It's not clear those backing impeachment would be able to secure a simple majority — 218 votes — if a roll call was held this week. House Democratic Caucus Chairman Hakeem JeffriesHakeem Sekou JeffriesReparations bill gains steam following death of George Floyd Karen Bass's star rises after leading police reform push The Hill's 12:30 Report: Supreme Court ruling marks big win for abortion rights groups MORE (N.Y.) argued that “the overwhelming majority” of Democrats are focused on kitchen-table, pocketbook issues like lowering the cost of prescription drugs and a major infrastructure package.  

“I disagree with the notion that a growing number of the House Democratic Caucus want to jump straight to impeachment,” Jeffries told reporters.

But the support is clearly building, despite Pelosi and other top leaders’ efforts to contain it.

As of Tuesday, at least 25 House Democrats have stated they support either launching an impeachment inquiry or adopting articles of impeachment against Trump, according to a whip list compiled by The Hill.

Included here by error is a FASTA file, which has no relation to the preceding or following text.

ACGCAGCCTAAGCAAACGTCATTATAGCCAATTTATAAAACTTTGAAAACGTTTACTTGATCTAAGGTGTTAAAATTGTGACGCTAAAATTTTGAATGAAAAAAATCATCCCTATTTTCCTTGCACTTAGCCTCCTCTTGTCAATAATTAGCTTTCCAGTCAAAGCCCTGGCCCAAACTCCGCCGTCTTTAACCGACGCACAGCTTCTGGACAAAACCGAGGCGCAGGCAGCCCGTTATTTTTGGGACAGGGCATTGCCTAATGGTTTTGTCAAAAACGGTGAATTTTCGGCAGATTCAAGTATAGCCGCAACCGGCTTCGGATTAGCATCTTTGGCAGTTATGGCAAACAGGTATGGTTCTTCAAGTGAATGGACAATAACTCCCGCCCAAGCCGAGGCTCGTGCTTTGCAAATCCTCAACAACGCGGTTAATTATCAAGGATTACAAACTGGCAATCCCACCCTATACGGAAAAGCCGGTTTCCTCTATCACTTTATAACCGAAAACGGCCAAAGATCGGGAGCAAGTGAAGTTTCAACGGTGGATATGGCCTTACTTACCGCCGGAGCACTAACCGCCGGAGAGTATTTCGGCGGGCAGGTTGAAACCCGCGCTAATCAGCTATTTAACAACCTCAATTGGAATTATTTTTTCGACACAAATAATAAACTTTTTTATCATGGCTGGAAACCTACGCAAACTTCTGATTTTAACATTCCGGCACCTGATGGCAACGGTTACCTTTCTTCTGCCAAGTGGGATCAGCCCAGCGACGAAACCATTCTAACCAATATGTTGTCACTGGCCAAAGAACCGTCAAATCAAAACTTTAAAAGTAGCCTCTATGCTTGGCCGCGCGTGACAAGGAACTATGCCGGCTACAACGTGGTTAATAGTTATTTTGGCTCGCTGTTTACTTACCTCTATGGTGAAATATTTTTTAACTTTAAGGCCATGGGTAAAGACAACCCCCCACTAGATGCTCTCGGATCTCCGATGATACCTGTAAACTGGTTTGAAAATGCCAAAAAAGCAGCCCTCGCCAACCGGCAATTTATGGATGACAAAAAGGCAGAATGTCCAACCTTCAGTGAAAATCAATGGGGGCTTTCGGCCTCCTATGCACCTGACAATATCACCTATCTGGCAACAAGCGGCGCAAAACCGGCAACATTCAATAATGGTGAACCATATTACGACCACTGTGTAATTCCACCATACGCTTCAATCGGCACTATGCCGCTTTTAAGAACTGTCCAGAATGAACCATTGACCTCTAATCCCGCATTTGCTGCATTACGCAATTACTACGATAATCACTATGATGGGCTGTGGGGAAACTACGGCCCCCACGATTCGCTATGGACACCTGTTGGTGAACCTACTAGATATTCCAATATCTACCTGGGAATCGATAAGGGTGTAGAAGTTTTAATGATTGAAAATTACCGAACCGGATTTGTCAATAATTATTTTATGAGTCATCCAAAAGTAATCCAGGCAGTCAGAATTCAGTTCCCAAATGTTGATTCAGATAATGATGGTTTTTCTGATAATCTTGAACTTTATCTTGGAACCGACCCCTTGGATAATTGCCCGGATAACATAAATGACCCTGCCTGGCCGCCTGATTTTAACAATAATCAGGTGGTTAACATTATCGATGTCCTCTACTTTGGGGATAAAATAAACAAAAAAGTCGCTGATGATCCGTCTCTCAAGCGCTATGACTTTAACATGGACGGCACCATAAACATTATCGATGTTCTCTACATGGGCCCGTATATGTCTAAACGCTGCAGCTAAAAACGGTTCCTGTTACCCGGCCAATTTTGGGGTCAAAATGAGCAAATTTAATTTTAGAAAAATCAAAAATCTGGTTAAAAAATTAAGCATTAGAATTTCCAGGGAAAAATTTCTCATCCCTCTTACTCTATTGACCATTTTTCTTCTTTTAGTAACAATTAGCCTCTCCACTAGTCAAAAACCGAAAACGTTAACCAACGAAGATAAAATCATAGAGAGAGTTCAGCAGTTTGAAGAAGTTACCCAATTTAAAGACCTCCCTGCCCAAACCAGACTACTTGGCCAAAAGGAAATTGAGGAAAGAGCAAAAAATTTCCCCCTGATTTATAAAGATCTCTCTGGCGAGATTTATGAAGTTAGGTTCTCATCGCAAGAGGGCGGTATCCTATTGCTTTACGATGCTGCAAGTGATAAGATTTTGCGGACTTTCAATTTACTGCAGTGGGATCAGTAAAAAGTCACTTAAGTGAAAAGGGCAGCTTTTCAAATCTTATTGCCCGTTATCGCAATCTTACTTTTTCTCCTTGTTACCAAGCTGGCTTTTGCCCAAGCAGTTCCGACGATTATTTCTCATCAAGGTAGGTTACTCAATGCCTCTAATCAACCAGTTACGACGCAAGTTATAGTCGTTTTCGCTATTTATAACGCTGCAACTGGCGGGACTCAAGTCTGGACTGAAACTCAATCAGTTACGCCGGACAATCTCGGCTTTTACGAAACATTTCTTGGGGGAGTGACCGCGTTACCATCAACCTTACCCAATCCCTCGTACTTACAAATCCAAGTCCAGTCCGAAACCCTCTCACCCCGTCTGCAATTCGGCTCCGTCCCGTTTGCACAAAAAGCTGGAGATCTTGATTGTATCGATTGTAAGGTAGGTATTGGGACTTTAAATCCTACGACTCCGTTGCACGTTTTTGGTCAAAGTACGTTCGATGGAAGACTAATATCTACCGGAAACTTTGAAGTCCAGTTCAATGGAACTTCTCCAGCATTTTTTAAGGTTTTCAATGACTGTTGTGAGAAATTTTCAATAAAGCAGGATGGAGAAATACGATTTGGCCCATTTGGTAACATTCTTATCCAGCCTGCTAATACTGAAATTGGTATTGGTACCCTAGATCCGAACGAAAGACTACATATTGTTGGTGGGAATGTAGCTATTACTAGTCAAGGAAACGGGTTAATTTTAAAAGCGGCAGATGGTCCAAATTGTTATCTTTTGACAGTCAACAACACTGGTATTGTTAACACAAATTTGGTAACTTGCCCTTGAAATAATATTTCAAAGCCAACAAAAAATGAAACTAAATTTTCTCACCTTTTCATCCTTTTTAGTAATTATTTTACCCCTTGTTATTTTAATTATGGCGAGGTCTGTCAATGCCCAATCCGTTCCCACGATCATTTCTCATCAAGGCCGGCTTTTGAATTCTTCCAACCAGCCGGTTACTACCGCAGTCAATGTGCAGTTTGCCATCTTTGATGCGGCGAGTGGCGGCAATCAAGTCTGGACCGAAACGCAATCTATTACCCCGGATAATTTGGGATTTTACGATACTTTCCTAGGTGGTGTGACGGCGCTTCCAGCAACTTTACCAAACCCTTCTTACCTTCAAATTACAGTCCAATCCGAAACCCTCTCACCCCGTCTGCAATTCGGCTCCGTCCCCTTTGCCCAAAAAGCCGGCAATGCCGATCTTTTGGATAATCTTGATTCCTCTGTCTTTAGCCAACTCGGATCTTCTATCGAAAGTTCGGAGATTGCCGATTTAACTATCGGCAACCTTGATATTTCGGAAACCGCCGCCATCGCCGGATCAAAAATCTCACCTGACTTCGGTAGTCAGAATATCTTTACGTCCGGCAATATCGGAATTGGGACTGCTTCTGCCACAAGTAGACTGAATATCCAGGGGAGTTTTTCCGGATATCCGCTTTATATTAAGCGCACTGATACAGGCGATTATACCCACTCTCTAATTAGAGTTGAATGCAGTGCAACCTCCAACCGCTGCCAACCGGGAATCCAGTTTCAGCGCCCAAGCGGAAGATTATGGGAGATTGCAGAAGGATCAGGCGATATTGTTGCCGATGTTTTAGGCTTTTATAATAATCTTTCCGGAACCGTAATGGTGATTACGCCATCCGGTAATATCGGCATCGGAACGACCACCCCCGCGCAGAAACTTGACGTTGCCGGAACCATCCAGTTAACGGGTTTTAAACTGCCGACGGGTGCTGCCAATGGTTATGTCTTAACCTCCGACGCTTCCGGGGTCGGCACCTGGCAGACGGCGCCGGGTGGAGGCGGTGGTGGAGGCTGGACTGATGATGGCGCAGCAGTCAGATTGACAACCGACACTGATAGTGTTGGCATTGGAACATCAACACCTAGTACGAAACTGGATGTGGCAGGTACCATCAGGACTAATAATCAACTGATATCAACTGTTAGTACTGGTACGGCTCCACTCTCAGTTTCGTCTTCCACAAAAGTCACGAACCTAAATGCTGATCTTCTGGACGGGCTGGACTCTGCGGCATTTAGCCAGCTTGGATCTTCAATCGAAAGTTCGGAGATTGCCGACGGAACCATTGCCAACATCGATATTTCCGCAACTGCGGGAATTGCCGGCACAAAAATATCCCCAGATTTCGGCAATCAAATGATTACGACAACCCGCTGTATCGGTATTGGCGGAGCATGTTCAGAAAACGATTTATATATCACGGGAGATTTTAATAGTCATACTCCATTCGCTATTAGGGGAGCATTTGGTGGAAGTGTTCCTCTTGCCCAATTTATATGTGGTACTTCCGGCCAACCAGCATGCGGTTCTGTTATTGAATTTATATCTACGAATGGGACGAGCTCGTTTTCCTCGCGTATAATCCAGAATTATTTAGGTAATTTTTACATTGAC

Rep. David CicillineDavid Nicola CicillineOVERNIGHT ENERGY: DOJ whistleblower says California emissions probe was 'abuse of authority' | EPA won't defend policy blocking grantees from serving on boards | Minnesota sues Exxon, others over climate change DOJ whistleblower: California emissions probe was 'abuse of authority' Hillicon Valley: Apple's developer dispute draws lawmaker scrutiny of App Store | GOP senator blocks bill to expand mail-in and early voting | Twitter flags Trump tweet on protesters for including 'threat of harm' MORE (D-R.I.), who runs messaging for House Democrats, became the highest-ranking member of leadership to call for an impeachment inquiry. Two other leaders who bucked Pelosi on the issue this week are Raskin and Rep. Joseph Neguse (D-Colo.), one of the freshman class’s liaisons to leadership. Rep. Ted LieuTed W. LieuMilley confirms soldiers deployed to DC amid unrest were given bayonets Trump campaign touts 4M online viewers for Tulsa rally Trump mocked for low attendance at rally MORE (D-Calif.), who helps run Cicilline’s messaging operation, was already on board.